I’m not usually one to newsbot¹ but this article got me thinking in a direction that I wanted to share:
People with strong religious beliefs appear to want doctors to do everything they can to keep them alive as death approaches, a US study suggests.
Researchers followed 345 patients with terminal cancer up until their deaths.
Those who regularly prayed were more than three times more likely to receive intensive life-prolonging care than those who relied least on religion.
The team’s report was published in the Journal of the American Medical Association.
It suggests that such care, including resuscitation, may make death more uncomfortable.
Just over 30% of those asked agreed with the statement that religion was “the most important thing that keeps you going”.
Let it be known first that I like religion, it does a lot of good things for otherwise lost and direction-less people. It is very interesting to note this funny little bit of science and it does give rise to some interesting philosophical points.
It would seem that believers in religion would at the time of their deaths be more comfortable with the idea of passing onto the next plane of existence. Since they are guaranteed by their faith that there is something waiting for them on the other side that should put their mind at ease.
Or does it?
The time leading up to your death really becomes the ultimate test of your faith. You start thinking about your legacy, how you led your life and what will become of the world when you depart it. Then if that isn’t enough you will then start to think about whether or not you’ve lived your life close enough to the rules that were set out by your religion, and more likely then not all the things you’ve done wrong in that time. Needless to say this would lead to desperation more then acceptance, since you would want more time to reconcile your faults before passing on and receiving your final judgement.
Atheists on the other hand believe that there is nothing after death just as there was nothing for them before birth. If you’re truly in touch with that kind of belief (Atheists have faith to you know) then you know there’s nothing you can do to change it. Although I would postulate that before the point of no return, I.E. before the doctors have tried everything to save you and haven’t said “x days/hours to live”, they would behave much the same as the religious attempting every possible avenue to extend their mortal existence.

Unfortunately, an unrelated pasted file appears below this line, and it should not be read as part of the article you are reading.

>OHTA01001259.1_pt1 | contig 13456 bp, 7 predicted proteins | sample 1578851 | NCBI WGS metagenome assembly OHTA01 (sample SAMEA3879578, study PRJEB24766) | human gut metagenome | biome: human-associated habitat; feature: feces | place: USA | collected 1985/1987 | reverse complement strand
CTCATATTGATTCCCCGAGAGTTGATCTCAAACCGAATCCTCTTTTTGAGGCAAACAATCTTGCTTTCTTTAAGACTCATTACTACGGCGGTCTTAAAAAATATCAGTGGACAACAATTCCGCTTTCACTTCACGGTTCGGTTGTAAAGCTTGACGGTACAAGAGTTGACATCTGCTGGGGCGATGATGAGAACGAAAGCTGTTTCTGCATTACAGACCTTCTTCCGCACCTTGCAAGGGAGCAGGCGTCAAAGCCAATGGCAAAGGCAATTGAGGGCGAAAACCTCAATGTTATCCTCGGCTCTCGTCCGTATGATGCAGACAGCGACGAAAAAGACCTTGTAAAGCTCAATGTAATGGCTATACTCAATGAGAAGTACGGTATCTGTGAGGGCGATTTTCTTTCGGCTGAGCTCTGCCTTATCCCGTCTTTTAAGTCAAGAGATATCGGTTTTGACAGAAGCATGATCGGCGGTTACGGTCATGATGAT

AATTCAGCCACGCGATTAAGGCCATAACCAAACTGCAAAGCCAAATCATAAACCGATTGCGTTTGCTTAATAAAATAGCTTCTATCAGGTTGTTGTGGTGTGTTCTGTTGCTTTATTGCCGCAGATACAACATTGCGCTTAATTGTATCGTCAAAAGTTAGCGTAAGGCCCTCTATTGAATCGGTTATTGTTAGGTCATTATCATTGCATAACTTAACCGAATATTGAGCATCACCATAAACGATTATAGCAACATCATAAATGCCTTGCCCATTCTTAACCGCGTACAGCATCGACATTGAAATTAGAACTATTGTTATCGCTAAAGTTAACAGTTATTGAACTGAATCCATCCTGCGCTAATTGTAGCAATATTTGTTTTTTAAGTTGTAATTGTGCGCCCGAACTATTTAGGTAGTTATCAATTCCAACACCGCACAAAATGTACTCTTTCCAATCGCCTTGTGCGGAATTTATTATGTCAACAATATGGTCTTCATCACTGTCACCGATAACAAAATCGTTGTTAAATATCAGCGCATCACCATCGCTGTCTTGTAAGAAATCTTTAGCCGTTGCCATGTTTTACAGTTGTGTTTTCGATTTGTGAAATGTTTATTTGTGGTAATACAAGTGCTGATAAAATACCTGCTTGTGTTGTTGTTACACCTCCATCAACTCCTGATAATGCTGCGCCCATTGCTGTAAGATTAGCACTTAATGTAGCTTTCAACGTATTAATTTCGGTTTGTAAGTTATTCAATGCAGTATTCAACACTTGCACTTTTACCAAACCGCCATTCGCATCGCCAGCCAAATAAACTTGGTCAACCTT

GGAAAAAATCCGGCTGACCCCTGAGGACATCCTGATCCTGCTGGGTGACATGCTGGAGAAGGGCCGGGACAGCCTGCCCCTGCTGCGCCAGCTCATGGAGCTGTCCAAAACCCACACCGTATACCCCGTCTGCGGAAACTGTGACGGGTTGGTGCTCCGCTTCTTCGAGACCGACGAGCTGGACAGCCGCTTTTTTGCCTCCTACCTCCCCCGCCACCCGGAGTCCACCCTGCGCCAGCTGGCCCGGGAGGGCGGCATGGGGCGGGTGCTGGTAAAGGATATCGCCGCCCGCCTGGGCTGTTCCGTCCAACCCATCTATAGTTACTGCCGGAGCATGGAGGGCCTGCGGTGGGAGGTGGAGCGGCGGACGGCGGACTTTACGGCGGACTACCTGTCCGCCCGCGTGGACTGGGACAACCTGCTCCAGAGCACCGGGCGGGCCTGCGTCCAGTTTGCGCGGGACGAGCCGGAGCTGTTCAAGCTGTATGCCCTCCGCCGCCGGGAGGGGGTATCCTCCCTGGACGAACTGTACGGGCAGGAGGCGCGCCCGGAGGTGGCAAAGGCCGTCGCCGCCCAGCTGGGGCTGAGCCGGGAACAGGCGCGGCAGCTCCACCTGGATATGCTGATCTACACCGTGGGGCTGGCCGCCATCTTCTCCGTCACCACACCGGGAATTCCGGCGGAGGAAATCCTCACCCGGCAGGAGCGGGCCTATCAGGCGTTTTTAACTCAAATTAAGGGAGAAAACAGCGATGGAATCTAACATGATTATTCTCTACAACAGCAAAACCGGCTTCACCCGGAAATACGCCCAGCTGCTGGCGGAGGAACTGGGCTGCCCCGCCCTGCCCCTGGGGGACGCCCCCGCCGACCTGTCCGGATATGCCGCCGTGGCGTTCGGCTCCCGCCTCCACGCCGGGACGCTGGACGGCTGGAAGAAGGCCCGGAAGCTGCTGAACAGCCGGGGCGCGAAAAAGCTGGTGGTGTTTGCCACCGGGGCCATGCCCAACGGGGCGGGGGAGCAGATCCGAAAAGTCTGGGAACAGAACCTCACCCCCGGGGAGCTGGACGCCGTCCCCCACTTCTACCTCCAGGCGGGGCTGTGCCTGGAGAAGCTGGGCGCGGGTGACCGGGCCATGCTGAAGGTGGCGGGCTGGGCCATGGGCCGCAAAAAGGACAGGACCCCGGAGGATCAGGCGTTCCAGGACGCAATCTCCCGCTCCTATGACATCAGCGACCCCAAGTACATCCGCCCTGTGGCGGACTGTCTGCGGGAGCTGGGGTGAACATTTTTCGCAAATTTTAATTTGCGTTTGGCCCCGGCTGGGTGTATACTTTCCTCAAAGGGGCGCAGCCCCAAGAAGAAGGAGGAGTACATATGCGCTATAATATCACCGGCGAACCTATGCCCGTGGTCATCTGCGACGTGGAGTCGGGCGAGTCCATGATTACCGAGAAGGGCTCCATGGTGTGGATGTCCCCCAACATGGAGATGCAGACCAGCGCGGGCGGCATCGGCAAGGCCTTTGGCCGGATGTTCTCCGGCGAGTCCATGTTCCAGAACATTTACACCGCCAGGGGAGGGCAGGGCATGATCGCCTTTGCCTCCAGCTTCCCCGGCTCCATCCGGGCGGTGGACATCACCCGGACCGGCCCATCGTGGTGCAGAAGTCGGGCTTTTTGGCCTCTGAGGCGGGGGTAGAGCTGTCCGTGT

It may just be that the religious have more reason to continue living, since they have more work to do before they pass on.
After reading some discussion on this topic someone posted a quote that I’ve believed in most of my life, ever since I left Christianity as my religion:
“Live a good life. If there are gods and they are just, then they will not care how devout you have been, but will welcome you based on the virtues you have lived by. If there are gods, but unjust, then you should not want to worship them. If there are no gods, then you will be gone, but will have lived a noble life that will live on in the memories of your loved ones.” – Marcus Aurelius
It is interesting to note however the one flaw in this line of thinking. That the Gods and us share a similar line of thought, and our definitions of just and unjust are similar. Therefore, we can only assume (take in faith) that should the Gods be just and you live a good life that Marcus is correct.
¹Since I can’t find a definition for this word, I shall coin it now. Newsbot, when used as a noun, refers to a person/blog/entity that takes a story directly from the news and then takes some or all of the content and posts it on their site/medium with a small amount of additional detail, usually an opinion or drivel. When used as an adjective it refers to the process of hunting down news to regurgitate somewhere else in order to appear that you’re actually producing content, when really you’re just repeating someone else’s hard work and trying to add a bit of flavour. If you can’t guess already I think people who produce newsbot blogs don’t add any value, but that’s another post for another day